“Early conservative care for back pain does have the potential to help patients avoid opioids,” Elton says. “The data we produced from 2005 to 2014 stood out as potentially important for the UHG Opioid Task Force, but we were concerned that publishing our own data was associated with a risk of perceived bias. That’s why we reached out to Optum Labs, so that we could have independent experts from leading academic institutions lead the research effort.”
Studying the benefits of early conservative care
From 2017-2019, Elton and his Optum Labs colleagues worked with researchers from Boston University to analyze data. The team published three papers, including: “Observational retrospective study of the association of initial healthcare provider for new-onset low back pain with early and long-term opioid use” and “Health Insurance Design and Conservative Therapy for Low Back Pain.”
The data revealed a potential path for reducing the number of people addicted to opioids: When a chiropractor, physical therapist or acupuncturist is the first provider seen by a patient with back pain, the likelihood of early or long-term opioid use is significantly reduced.
Another important finding was high copays and deductibles can be a barrier to patients choosing to the providers that significantly reduce the likelihood to receive an opioid prescription.
“In large claims-based studies like this, you don’t often see these types of very clear results,” Elton says.
Some readers have questioned the validity of the results, considering that the people who elected to go to a chiropractor, physical therapist or acupuncturist are the sort of people who would not have taken opioids in the first place.
“In a study like this, it’s challenging to control for this type of patient preference,” Elton says. “This concern is partially addressed by the way the study reveals both early and long term avoidance benefits of early conservative care for back pain. In addition, we also have data that wasn’t published in the study that shows that patients who had previously filled an opioid prescription for another condition were also less inclined to start opioids for back pain if they went to conservative care first.”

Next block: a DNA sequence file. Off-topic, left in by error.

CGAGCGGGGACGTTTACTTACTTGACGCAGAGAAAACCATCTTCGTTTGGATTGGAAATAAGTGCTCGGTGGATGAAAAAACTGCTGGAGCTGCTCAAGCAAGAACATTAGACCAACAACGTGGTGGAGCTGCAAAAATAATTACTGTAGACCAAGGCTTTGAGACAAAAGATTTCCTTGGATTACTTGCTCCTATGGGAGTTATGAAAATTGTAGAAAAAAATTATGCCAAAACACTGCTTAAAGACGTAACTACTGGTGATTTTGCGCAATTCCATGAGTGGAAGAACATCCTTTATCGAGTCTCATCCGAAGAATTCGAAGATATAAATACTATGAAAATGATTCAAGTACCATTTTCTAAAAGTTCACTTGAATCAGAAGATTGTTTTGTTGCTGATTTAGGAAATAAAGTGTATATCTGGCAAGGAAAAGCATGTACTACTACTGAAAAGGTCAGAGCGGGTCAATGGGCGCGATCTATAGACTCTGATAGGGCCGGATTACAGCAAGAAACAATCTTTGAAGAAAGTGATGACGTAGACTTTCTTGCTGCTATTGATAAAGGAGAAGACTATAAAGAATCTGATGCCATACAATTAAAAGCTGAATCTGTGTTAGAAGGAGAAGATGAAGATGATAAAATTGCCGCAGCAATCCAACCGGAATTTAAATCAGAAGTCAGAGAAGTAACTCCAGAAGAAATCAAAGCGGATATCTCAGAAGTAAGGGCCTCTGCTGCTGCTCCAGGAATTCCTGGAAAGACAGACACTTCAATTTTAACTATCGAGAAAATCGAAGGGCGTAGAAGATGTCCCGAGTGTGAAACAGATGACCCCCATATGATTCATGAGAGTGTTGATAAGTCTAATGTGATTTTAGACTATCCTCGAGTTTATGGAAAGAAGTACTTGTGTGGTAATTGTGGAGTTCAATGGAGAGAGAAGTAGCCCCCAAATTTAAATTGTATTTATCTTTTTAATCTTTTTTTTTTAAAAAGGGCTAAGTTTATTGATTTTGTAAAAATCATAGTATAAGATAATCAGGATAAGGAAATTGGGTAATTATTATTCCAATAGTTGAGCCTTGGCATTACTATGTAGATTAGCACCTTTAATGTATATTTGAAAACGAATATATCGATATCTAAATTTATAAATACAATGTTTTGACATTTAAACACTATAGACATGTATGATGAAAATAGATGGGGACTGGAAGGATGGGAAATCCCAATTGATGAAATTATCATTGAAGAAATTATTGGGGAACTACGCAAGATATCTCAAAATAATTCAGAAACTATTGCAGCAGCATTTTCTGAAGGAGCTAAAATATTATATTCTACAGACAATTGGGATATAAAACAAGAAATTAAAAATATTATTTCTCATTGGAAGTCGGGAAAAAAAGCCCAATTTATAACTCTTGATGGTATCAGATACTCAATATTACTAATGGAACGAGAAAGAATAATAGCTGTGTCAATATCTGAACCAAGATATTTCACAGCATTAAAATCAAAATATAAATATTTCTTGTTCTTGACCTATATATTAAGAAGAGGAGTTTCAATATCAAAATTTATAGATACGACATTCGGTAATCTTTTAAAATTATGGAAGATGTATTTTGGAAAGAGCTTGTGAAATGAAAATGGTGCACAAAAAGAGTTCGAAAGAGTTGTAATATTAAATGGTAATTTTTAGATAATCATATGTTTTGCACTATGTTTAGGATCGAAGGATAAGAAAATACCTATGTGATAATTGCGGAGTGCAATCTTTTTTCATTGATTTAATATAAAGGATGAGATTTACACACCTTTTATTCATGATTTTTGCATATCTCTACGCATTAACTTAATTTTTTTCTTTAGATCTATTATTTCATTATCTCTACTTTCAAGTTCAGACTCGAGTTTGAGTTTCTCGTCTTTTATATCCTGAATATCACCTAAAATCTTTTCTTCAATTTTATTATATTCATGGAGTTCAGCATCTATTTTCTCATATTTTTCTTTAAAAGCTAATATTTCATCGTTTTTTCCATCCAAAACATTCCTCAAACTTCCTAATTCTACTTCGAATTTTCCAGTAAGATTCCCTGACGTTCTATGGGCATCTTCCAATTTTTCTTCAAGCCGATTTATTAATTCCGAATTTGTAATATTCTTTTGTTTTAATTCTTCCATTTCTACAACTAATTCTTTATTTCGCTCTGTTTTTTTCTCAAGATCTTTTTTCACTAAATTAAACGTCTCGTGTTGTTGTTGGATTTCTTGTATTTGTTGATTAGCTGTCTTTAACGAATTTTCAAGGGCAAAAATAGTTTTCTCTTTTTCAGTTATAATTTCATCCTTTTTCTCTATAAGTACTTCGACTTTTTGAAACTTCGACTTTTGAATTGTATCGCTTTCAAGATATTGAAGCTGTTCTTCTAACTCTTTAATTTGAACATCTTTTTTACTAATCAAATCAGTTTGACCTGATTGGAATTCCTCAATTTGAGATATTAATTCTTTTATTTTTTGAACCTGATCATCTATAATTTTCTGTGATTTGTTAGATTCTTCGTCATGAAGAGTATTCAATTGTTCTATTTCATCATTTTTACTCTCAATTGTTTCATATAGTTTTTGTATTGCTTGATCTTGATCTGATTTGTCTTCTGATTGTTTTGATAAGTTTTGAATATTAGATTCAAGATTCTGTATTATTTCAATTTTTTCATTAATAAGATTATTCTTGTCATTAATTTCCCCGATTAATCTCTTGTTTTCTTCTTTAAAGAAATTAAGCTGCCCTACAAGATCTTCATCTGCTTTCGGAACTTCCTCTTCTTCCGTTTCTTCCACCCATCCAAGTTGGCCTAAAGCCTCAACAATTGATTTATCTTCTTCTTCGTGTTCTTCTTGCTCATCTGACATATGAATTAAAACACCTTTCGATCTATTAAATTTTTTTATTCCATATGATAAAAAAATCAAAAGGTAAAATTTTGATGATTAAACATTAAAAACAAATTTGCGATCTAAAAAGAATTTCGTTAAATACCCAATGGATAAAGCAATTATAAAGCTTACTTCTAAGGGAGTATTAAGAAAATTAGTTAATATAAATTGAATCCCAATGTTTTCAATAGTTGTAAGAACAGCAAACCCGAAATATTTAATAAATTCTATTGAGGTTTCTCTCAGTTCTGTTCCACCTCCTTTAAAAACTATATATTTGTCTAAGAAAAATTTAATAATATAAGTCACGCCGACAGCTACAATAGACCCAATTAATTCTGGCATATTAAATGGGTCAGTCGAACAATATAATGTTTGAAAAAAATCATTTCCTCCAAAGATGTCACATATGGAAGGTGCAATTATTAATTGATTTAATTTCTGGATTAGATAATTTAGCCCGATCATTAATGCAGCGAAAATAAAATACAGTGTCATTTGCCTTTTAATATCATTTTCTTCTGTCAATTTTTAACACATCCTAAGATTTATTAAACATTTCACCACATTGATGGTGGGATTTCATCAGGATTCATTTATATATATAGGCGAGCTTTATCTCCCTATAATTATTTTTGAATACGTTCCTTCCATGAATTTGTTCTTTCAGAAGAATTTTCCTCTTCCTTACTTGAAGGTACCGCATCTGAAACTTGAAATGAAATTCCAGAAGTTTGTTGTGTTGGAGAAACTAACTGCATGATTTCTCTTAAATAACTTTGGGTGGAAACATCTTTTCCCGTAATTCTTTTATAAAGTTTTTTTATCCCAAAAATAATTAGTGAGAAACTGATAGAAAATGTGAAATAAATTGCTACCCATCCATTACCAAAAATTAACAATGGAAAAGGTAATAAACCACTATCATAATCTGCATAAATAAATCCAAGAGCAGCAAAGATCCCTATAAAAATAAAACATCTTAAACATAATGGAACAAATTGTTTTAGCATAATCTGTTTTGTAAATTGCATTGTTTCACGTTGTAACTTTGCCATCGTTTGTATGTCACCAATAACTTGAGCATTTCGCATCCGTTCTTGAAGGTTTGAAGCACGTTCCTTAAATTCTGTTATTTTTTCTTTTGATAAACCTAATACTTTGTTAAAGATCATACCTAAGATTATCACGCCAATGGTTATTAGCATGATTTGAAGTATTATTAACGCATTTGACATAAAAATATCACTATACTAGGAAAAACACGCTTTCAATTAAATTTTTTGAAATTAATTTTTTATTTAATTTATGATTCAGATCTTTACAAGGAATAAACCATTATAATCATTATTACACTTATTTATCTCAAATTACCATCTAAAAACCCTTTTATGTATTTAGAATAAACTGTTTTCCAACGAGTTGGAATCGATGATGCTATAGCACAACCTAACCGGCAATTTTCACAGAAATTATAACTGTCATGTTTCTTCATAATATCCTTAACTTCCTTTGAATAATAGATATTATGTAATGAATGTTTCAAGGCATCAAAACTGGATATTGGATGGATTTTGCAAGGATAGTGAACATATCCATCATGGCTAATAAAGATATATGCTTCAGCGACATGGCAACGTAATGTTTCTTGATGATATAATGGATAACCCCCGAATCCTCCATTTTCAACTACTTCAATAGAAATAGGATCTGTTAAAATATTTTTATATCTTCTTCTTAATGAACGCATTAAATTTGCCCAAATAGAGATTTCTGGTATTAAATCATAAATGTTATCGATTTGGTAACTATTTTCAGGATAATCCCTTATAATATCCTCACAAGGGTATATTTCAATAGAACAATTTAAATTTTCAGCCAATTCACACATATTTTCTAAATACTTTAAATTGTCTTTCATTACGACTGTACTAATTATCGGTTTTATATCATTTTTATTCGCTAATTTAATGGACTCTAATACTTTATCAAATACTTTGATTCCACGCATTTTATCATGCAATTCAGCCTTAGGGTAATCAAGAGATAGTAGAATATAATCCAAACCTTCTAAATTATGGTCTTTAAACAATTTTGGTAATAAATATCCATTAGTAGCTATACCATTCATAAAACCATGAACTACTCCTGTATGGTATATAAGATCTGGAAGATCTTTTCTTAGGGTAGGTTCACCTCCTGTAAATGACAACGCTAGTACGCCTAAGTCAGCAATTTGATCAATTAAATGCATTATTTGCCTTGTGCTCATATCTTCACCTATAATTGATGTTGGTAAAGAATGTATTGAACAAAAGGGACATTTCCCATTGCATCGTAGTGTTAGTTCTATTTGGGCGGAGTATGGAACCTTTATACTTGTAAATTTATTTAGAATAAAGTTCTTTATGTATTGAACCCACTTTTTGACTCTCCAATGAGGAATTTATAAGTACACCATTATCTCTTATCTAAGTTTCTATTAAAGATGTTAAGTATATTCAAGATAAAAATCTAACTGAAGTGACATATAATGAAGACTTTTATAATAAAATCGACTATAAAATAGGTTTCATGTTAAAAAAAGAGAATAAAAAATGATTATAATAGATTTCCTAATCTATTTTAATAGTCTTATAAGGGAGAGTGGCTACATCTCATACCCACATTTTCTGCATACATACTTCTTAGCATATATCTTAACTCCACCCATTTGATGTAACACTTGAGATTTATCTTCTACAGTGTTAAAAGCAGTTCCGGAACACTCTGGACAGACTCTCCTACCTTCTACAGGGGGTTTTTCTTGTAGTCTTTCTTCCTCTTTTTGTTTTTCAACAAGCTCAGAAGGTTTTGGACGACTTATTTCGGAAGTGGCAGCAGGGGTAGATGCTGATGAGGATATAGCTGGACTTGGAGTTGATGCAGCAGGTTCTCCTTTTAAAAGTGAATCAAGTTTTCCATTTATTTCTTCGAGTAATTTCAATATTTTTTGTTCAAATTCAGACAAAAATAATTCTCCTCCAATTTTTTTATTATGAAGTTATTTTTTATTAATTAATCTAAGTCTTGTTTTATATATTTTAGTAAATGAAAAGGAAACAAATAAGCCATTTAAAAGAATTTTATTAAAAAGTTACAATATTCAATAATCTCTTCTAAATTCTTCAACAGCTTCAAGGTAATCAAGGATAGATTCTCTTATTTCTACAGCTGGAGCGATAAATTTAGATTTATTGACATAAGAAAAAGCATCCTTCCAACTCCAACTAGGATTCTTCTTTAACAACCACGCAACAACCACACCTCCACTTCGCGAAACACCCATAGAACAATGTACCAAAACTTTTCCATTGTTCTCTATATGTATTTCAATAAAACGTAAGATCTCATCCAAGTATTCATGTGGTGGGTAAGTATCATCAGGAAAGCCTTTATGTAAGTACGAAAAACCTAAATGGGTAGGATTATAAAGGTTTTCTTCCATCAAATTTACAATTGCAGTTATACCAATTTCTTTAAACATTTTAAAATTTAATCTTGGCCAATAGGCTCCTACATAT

The research also demonstrated several additional—also currently unpublished—beneficial attributes of episodes where a chiropractor was the first provider seen for back pain.
Policy benefits change years in the making
On a parallel path to the Optum Labs research, Elton and the UHG Opioid Task Force kicked off actuarial analyses to confirm the financial benefits of early conservative care for back pain, conducting cost benefit analysis (CBA) for potential design changes to the benefits they offer to patients.
“Research and publication without translation into action is just another paper in a journal sitting on a shelf.” Elton says. “At UHG we have a bias to action, the opioid epidemic created an urgency to do what we could to help, and a commitment to investing the resources necessary to make a difference.”
This independent actuarial analysis was key to getting stakeholders on board to formally change the benefits offered to patients. “Approximately fifty percent of low value care is associated with back pain; and fifty-two percent of opioid morphine milligram equivalents are prescribed is for back pain,” Elton says. “Use of imaging and surgery for back pain are highly variable. All this adds up to the treatment of back pain being very costly, and the actuarial analysis revealed all of these costs go down when a chiropractor is the first provider seen for back pain.”
In 2017, Elton and his UHG colleagues began working to create the benefit plan designs, develop the necessary claims processing technology, and execute the related patient and employer communication plan.
Making sure the new benefits work for patients
With the new benefit plan design changes now being introduced across the country, Elton and UHC are shifting their focus to measuring what is working to help more patients with back pain access conservative treatment. An ambitious measurement plan is in place to look for the volume of back pain cases that shift to a more conservative pathway, and what happens when patients have better access to these types of care.
From now through 2022, the team will continue to modify strategies and tactics to better align treatment of back pain with guidelines that increasingly emphasize early conservative treatment, improving access for patients to care that helps them get better without costly treatments and potentially addictive medications.
“When a change like this happens, there is a tendency to recognize people in roles like mine, or people whose name is on a published paper,” Elton says. “Those that truly deserve to be recognized are the thousands of our colleagues in practice caring for patients, one person at a time, over an entire career. Their efforts created the data that informed the changes we are making.”
“And current NWHSU students need to know that they are acquiring the knowledge and skills to make a difference, and they’re entering a growing market where their expertise is increasingly valued and in demand.”